• I never ran into people saying that the poor/working class couldn’t understand intellectual ideology.
    • Q: Can you talk more about people trusting others with their dues money?
      • Lets talk about this at the end.
    • 60:00
  • Especifismo is the core of the organizing model
    • “The theory of the role of revolutionary organization”
    • Breakdown into 3 pieces:
    1. Anarchists should have their own explicitly anarchist organization built along the unity of theory and practice.
    2. That anarchist organization shouldn’t rest on that theory and practice, but instead should work to develop a relevant theory and practice to that movement today.
      • “I’m a member of an anarchist organization, we had theories and views, we applied them to the economy and figured out where it would be going.”
    3. Social Insertion
      • Revolutionaries in South America have worked on the view that there are 2 different sorts of movements necessary for revolution. And they’re quite different.
        • One: Revolutionary Anarchist organization. Unity of theory and practice. Document of uniting principles. By it’s nature, it’s a small organization because it expects a lot from people. A lot of people won’t join it.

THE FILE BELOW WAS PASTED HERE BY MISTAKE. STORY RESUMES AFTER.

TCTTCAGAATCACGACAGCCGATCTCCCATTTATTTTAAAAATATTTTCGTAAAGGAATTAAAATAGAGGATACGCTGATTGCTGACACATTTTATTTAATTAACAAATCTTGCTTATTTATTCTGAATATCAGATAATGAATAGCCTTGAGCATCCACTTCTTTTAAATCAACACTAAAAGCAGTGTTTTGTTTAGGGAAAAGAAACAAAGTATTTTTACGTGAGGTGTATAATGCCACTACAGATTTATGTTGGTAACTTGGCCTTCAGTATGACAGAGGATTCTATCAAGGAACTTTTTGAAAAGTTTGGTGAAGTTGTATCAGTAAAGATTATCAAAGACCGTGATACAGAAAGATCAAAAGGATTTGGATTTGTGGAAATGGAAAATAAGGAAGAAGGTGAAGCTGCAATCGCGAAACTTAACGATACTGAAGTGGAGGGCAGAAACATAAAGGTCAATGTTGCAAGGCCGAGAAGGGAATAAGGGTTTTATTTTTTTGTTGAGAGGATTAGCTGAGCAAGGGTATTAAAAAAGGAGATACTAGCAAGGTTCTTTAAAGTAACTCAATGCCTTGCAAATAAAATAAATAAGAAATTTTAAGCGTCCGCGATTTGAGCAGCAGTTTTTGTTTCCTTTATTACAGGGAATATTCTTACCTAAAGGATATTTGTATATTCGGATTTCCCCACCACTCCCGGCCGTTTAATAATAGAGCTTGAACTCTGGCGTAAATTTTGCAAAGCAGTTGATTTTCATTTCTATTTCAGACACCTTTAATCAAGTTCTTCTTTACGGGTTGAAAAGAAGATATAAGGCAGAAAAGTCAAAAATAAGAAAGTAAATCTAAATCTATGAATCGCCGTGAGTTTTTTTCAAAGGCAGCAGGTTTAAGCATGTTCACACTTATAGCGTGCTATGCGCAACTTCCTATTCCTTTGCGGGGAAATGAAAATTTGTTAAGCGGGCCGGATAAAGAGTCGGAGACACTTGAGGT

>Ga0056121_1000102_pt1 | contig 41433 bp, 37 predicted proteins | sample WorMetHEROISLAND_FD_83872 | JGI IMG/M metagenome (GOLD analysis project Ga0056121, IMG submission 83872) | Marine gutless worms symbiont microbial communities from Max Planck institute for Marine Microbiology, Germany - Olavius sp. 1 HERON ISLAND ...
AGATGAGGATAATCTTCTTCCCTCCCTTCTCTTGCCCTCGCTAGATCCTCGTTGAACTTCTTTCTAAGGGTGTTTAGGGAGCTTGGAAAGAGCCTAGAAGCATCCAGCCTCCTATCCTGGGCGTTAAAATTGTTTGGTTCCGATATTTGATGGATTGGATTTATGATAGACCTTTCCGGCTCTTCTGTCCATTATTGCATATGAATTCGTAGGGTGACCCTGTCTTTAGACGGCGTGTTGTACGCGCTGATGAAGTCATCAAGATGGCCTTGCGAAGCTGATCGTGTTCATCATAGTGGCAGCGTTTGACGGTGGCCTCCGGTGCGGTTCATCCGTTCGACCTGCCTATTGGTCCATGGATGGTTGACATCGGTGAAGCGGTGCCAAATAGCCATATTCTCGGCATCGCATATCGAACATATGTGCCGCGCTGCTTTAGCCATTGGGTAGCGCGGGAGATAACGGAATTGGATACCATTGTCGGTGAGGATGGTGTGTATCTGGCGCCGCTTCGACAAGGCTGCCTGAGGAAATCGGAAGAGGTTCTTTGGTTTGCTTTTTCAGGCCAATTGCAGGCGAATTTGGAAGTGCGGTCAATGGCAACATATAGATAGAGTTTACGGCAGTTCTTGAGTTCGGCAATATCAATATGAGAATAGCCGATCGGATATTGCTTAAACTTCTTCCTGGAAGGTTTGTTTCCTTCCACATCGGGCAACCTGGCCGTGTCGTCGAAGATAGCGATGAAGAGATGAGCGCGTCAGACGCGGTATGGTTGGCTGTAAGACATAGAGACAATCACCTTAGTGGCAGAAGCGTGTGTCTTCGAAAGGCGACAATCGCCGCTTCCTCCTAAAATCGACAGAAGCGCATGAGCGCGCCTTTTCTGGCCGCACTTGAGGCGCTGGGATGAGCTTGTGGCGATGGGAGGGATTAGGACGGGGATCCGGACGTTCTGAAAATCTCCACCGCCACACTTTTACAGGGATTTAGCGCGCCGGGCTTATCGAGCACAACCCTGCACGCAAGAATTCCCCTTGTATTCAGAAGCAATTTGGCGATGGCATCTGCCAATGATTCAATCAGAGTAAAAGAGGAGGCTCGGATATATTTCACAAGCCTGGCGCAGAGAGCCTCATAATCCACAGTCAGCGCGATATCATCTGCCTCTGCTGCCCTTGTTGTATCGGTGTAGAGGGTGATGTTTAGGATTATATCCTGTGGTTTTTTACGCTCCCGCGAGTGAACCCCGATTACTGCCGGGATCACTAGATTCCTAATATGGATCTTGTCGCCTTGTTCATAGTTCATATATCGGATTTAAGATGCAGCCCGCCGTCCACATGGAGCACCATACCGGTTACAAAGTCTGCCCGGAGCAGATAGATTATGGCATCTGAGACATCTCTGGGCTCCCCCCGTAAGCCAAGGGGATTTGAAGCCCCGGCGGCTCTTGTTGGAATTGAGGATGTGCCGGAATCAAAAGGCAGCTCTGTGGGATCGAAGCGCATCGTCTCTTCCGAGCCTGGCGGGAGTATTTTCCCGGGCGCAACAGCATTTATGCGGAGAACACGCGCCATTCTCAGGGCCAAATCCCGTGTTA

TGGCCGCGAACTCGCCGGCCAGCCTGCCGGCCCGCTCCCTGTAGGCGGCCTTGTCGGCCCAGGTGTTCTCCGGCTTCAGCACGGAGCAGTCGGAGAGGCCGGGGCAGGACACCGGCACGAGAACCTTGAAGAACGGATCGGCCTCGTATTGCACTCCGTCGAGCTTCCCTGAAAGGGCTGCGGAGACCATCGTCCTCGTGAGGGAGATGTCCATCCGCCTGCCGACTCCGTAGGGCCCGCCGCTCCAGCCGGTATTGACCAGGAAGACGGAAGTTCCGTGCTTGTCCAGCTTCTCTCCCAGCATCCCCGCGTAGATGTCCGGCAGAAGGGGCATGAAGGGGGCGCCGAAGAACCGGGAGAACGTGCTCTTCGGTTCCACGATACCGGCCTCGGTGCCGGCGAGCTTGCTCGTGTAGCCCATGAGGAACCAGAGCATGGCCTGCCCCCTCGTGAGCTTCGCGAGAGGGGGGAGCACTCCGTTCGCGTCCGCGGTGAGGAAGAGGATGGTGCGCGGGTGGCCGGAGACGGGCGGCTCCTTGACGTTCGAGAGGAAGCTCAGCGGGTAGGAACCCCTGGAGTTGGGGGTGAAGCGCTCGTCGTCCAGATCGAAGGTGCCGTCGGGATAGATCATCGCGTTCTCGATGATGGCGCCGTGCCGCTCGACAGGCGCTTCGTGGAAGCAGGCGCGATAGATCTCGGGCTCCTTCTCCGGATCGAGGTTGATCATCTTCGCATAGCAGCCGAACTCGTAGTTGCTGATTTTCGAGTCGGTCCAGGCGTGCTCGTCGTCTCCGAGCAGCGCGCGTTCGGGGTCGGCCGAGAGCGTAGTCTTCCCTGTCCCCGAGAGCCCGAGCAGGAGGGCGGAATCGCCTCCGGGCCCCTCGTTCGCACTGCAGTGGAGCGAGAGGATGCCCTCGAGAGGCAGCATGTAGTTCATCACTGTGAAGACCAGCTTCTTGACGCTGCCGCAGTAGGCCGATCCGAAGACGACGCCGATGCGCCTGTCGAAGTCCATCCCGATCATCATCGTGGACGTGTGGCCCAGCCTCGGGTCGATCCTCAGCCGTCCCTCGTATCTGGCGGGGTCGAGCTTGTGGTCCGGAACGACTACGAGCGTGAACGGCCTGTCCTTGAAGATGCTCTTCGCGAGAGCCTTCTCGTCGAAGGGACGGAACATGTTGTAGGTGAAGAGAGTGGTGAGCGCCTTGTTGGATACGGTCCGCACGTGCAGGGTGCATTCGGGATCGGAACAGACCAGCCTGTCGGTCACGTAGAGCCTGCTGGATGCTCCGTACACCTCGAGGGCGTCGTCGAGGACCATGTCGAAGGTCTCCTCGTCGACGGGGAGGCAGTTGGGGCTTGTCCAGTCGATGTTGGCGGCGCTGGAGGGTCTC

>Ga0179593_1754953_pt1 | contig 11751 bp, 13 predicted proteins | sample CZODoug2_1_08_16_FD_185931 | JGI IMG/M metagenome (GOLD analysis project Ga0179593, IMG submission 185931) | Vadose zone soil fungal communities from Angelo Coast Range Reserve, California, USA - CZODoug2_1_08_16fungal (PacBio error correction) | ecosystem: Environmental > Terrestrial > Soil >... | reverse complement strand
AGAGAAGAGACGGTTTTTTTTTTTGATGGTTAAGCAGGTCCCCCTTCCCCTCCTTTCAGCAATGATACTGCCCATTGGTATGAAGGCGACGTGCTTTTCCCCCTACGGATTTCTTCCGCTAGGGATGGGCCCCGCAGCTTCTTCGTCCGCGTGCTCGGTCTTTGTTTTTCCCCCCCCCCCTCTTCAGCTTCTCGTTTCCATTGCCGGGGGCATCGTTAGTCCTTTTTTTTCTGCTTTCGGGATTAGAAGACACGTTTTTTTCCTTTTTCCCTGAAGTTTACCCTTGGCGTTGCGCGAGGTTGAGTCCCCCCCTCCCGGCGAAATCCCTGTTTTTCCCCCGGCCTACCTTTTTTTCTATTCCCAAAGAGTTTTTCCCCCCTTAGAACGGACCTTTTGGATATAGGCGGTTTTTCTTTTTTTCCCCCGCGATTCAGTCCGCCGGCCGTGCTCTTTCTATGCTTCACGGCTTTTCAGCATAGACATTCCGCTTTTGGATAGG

• Two: Social Movement. Massive broad-based organization that derives it’s power from numbers and the unity along an action. It’s only relevant if it attempts to incorporate everyone in a particular grouping. The social movement must incorporate a lot of ideas that aren’t ours.
        • 68:00
      • The revolutionary anarchist organization should embed itself in social movements. The members of the organization should be actively engaged in social movements.
        • This sounds Leninist! But it’s not!
        • Leninists do this:
          • Try to take over leadership
          • Showing up, try to take over leadership, don’t, then poach all the revolutionaries from it
          • Disrupt the social movement that isn’t a recruiting competitor to us
        • Anarchists do this:
          • We should engage as members of social movements genuinely
            • Capturing leadership doesn’t work because your members won’t follow you.
          • “Engage in productive ways as people who have something to offer”
          • Engage in the battle of ideas. Try to change people’s minds.
            • Don’t leave if you don’t get your way.
            • Maybe you were right, and they’ll see it and trust you more.
            • Maybe you were wrong, and you’ll learn.